In the command mode, every character typed is a command that does something to the text file being edited; a character typed in the command mode may even cause the  vi editor to enter the insert mode. In the insert mode, every character typed is added to the text in the file; pressing the  <Esc> ( Escape) key turns off the Insert mode.

While there are a number of  vi commands, just a handful of these is usually sufficient for beginning  vi users. To assist such users, this Web page contains a sampling of basic  vi commands. The most basic and useful commands are marked with an asterisk ( * or star) in the tables below. With practice, these commands should become automatic.

NOTE: Both UNIX and  vi are  case-sensitive. Be sure not to use a capital letter in place of a lowercase letter; the results will not be what you expect.

To Get Into and Out Of  vi

To Start  vi

To use  vi on a file, type in  vi filename. If the file named  filename exists, then the first page (or screen) of the file will be displayed; if the file does not exist, then an empty file and screen are created into which you may enter text.

* vi filename edit  filename starting at line 1
  vi -r filename recover  filename that was being edited when system crashed

To Exit  vi

Usually the new or modified file is saved when you leave  vi. However, it is also possible to quit  vi without saving the file.

Note: The cursor moves to bottom of screen whenever a colon ( :) is typed. This type of command is completed by hitting the  <Return> (or  <Enter>) key.

Basic Command Command Description
here :x <Return> quit  vi, writing out modified file to file named in original invocation
  :wq <Return> quit  vi, writing out modified file to file named in original invocation
  :q <Return> quit (or exit)  vi
 *  :q! <Return> quit  vi even though latest changes have not been saved for this  vi call

Moving the Cursor

Unlike many of the PC and MacIntosh editors,  the mouse does not move the cursor within the  vi editor screen (or window). You must use the the key commands listed below. On some UNIX platforms, the arrow keys may be used as well; however, since  vi was designed with the Qwerty keyboard (containing no arrow keys) in mind, the arrow keys sometimes produce strange effects in  vi and should be avoided.

If you go back and forth between a PC environment and a UNIX environment, you may find that this dissimilarity in methods for cursor movement is the most frustrating difference between the two.

In the table below, the symbol  ^ before a letter means that the  <Ctrl> key should be held down while the letter key is pressed.

Basic Command Command Description
* j  or  <Return>   [ or down-arrow] move cursor down one line
* k [ or up-arrow] move cursor up one line
* h  or  <Backspace>   [ or left-arrow] move cursor left one character
* l  or  <Space>   [ or right-arrow] move cursor right one character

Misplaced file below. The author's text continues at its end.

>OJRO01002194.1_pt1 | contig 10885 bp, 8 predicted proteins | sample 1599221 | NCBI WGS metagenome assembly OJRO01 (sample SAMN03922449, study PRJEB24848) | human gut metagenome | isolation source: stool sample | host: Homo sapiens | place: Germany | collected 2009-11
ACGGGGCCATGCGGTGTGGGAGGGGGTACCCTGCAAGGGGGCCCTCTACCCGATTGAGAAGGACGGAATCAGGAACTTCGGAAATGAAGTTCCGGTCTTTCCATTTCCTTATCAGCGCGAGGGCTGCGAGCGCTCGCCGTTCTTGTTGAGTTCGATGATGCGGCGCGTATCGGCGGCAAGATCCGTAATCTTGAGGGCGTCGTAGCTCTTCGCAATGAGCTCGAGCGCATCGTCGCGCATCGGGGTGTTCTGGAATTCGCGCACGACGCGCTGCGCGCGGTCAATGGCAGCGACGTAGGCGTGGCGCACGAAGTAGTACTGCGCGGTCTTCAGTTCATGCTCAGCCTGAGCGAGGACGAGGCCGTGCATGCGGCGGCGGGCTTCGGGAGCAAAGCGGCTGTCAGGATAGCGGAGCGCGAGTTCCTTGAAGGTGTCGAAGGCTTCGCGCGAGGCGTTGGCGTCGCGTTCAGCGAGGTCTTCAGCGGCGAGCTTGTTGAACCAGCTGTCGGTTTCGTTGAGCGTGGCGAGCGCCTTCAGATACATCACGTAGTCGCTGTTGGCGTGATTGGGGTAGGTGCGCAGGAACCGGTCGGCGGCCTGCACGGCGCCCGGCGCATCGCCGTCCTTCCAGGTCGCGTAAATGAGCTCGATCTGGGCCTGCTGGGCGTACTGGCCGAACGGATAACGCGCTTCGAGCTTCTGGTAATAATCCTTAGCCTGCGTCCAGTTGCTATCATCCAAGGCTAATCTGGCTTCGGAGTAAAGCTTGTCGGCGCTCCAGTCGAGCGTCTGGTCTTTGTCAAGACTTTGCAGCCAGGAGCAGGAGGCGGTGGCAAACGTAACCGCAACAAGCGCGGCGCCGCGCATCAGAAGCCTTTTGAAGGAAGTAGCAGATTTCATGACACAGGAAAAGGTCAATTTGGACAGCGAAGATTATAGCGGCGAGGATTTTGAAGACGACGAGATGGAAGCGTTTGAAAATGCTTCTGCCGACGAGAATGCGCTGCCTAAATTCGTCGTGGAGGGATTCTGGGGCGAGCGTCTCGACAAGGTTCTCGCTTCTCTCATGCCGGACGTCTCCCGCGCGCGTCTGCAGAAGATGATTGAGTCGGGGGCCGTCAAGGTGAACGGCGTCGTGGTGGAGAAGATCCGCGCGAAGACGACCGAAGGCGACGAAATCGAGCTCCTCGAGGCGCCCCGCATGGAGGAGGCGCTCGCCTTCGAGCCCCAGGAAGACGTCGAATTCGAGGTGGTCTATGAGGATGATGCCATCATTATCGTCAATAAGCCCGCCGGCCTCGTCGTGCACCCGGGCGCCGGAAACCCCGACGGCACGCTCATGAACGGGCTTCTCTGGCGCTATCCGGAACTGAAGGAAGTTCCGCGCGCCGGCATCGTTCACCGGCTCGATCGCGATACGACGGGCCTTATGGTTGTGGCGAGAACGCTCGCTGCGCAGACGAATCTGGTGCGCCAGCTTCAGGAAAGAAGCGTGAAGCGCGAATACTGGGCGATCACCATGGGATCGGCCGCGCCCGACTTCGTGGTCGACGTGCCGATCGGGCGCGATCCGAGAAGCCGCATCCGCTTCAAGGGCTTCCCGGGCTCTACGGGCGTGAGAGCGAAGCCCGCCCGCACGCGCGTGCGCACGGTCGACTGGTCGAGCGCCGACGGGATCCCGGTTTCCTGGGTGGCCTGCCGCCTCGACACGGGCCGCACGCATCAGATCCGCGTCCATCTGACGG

* 0 (zero) move cursor to start of current line (the one with the cursor)
* $ move cursor to end of current line
  w move cursor to beginning of next word
  b move cursor back to beginning of preceding word
  :0 <Return>  or 1G move cursor to first line in file
  :n <Return>  or nG move cursor to line  n
  :$ <Return>  or G move cursor to last line in file

Screen Manipulation

The following commands allow the  vi editor screen (or window) to move up or down several lines and to be refreshed.

Basic Command Command Description
  ^f move forward one screen
  ^b move backward one screen
  ^d move down (forward) one half screen
  ^u move up (back) one half screen
  ^l redraws the screen
  ^r redraws the screen, removing deleted lines

Adding, Changing, and Deleting Text

Unlike PC editors, you cannot replace or delete text by highlighting it with the mouse. Instead use the commands in the following tables.

Perhaps the most important command is the one that allows you to back up and  undo your last action. Unfortunately, this command acts like a toggle, undoing and redoing your most recent action. You cannot go back more than one step.

* u UNDO WHATEVER YOU JUST DID; a simple toggle

The main purpose of an editor is to create, add, or modify text for a file.

Inserting or Adding Text

The following commands allow you to insert and add text. Each of these commands puts the  vi editor into insert mode; thus, the  <Esc> key must be pressed to terminate the entry of text and to put the  vi editor back into command mode.

Basic Command Command Description
* i insert text before cursor, until  <Esc> hit
  I insert text at beginning of current line, until  <Esc> hit
* a append text after cursor, until  <Esc> hit
  A append text to end of current line, until  <Esc> hit
* o open and put text in a new line below current line, until  <Esc> hit